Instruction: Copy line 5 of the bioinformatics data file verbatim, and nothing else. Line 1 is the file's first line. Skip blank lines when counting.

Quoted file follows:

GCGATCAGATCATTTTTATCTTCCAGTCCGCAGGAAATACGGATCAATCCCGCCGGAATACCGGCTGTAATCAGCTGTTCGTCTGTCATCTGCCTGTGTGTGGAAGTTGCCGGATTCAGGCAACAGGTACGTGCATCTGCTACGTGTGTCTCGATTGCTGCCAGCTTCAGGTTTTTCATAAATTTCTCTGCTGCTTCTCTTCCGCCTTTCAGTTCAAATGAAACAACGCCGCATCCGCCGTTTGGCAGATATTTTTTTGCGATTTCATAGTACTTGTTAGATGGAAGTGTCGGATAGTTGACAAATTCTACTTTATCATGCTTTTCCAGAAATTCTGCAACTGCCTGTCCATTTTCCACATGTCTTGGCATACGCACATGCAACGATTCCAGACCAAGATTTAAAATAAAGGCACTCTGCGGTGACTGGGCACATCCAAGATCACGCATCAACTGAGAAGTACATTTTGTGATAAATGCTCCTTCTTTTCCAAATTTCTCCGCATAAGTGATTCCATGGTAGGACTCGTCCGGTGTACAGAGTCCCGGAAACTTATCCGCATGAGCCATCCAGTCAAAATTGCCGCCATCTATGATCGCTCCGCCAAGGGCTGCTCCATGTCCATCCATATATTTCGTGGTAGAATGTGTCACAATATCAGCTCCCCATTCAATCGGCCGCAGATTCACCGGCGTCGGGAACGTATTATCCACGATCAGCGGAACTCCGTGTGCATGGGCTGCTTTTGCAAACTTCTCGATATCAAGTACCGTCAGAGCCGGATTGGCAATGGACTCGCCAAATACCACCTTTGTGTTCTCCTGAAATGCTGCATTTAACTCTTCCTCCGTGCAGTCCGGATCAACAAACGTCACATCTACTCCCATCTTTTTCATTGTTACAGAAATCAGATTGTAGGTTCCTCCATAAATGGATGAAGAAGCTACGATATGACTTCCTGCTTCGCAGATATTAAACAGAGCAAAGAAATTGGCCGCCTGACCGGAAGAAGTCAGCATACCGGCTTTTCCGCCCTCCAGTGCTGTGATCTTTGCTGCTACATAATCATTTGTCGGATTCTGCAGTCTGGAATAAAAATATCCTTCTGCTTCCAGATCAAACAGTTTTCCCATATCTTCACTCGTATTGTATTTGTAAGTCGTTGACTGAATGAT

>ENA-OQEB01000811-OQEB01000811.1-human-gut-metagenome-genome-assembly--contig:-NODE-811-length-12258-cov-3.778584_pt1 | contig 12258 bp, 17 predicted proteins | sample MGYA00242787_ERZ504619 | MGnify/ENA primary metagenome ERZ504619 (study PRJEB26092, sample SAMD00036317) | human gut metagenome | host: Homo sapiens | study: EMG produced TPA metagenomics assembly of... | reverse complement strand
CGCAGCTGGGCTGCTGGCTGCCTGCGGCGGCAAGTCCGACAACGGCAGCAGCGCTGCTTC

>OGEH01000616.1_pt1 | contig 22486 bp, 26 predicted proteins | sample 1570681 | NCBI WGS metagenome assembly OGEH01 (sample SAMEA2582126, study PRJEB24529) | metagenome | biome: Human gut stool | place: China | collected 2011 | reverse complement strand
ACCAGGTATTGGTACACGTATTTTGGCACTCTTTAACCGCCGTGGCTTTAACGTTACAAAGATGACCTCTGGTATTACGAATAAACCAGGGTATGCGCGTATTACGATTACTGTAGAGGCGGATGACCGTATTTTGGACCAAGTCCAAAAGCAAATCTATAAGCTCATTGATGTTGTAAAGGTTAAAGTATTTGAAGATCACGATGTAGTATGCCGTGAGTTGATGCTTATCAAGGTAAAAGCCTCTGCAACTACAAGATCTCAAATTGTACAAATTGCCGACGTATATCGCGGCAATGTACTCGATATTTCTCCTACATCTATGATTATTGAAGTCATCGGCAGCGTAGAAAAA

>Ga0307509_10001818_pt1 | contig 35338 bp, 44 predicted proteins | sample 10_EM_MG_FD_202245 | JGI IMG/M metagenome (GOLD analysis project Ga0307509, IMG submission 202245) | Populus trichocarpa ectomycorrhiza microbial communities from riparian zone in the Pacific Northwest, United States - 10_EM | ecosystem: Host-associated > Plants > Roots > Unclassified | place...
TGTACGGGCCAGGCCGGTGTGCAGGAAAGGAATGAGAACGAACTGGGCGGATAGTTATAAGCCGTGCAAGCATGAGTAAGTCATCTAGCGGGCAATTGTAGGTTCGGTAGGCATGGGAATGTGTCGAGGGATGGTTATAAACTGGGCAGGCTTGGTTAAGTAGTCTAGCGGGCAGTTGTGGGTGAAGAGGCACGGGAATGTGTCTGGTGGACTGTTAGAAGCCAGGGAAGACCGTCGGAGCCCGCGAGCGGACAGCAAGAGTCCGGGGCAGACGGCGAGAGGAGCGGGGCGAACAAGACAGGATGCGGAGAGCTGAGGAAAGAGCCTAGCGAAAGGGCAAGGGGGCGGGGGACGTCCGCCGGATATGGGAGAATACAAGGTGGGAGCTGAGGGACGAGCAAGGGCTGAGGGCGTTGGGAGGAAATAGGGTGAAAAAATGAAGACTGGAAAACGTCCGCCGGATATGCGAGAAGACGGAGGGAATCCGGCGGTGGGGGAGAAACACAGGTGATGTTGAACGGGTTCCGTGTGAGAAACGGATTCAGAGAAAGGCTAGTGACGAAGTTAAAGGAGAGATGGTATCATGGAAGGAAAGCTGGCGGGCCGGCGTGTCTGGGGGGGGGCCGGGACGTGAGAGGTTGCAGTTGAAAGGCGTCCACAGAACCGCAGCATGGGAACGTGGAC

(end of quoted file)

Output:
ACCAGGTATTGGTACACGTATTTTGGCACTCTTTAACCGCCGTGGCTTTAACGTTACAAAGATGACCTCTGGTATTACGAATAAACCAGGGTATGCGCGTATTACGATTACTGTAGAGGCGGATGACCGTATTTTGGACCAAGTCCAAAAGCAAATCTATAAGCTCATTGATGTTGTAAAGGTTAAAGTATTTGAAGATCACGATGTAGTATGCCGTGAGTTGATGCTTATCAAGGTAAAAGCCTCTGCAACTACAAGATCTCAAATTGTACAAATTGCCGACGTATATCGCGGCAATGTACTCGATATTTCTCCTACATCTATGATTATTGAAGTCATCGGCAGCGTAGAAAAA